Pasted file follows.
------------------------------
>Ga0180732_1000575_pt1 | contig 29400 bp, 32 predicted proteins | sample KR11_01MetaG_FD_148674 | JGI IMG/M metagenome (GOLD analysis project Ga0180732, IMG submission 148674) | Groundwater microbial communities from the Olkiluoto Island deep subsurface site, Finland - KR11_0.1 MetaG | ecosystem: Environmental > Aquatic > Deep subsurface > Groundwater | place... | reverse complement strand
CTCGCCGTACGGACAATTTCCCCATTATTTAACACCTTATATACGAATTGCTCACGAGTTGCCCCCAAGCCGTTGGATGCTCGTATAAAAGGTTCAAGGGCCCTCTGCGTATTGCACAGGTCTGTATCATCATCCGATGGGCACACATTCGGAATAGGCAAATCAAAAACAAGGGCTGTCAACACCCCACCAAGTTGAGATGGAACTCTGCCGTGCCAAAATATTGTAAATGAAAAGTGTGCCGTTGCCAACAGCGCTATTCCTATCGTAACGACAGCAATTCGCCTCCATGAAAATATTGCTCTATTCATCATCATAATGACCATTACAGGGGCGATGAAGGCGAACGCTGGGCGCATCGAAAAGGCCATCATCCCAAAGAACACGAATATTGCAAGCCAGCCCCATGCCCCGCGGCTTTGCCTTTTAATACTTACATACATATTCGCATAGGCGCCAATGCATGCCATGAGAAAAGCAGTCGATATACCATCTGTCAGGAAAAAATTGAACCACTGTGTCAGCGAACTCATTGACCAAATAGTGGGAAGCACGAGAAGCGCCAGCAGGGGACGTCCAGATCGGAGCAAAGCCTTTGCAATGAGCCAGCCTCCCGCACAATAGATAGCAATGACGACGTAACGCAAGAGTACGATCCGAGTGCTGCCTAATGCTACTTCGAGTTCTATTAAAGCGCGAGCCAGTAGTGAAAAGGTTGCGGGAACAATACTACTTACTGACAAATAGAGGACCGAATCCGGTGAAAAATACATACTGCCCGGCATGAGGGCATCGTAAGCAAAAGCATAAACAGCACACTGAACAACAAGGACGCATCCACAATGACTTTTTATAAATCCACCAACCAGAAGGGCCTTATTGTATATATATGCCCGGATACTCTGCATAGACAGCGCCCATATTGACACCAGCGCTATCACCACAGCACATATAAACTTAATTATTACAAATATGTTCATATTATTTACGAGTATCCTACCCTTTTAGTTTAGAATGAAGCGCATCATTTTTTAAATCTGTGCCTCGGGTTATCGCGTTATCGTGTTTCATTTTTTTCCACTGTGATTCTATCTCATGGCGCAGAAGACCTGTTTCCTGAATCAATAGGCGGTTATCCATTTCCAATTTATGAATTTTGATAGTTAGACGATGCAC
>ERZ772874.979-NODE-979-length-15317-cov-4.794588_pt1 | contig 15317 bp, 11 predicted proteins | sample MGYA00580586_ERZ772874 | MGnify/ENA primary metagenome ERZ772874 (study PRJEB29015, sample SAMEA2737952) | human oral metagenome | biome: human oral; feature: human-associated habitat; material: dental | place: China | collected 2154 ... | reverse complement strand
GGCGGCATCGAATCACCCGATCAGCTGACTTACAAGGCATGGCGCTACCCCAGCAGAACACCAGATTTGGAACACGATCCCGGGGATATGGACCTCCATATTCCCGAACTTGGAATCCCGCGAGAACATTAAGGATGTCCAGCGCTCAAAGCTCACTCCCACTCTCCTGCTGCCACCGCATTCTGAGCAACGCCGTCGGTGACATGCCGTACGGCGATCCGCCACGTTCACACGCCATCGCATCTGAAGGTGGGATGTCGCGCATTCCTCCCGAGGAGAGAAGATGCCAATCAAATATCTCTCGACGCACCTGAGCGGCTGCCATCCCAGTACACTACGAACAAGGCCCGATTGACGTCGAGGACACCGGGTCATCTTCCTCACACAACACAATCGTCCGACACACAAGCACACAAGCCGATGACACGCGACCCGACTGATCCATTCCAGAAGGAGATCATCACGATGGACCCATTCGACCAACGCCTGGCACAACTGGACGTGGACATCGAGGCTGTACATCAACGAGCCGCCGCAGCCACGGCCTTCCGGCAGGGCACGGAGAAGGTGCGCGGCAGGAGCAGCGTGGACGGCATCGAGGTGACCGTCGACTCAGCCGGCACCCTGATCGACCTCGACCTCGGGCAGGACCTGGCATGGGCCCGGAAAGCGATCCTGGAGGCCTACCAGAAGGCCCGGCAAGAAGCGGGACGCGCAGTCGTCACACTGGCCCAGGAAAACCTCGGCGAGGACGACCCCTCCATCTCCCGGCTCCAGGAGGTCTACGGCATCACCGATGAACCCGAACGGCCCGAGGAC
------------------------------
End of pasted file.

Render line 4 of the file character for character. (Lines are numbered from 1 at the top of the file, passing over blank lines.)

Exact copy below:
GGCGGCATCGAATCACCCGATCAGCTGACTTACAAGGCATGGCGCTACCCCAGCAGAACACCAGATTTGGAACACGATCCCGGGGATATGGACCTCCATATTCCCGAACTTGGAATCCCGCGAGAACATTAAGGATGTCCAGCGCTCAAAGCTCACTCCCACTCTCCTGCTGCCACCGCATTCTGAGCAACGCCGTCGGTGACATGCCGTACGGCGATCCGCCACGTTCACACGCCATCGCATCTGAAGGTGGGATGTCGCGCATTCCTCCCGAGGAGAGAAGATGCCAATCAAATATCTCTCGACGCACCTGAGCGGCTGCCATCCCAGTACACTACGAACAAGGCCCGATTGACGTCGAGGACACCGGGTCATCTTCCTCACACAACACAATCGTCCGACACACAAGCACACAAGCCGATGACACGCGACCCGACTGATCCATTCCAGAAGGAGATCATCACGATGGACCCATTCGACCAACGCCTGGCACAACTGGACGTGGACATCGAGGCTGTACATCAACGAGCCGCCGCAGCCACGGCCTTCCGGCAGGGCACGGAGAAGGTGCGCGGCAGGAGCAGCGTGGACGGCATCGAGGTGACCGTCGACTCAGCCGGCACCCTGATCGACCTCGACCTCGGGCAGGACCTGGCATGGGCCCGGAAAGCGATCCTGGAGGCCTACCAGAAGGCCCGGCAAGAAGCGGGACGCGCAGTCGTCACACTGGCCCAGGAAAACCTCGGCGAGGACGACCCCTCCATCTCCCGGCTCCAGGAGGTCTACGGCATCACCGATGAACCCGAACGGCCCGAGGAC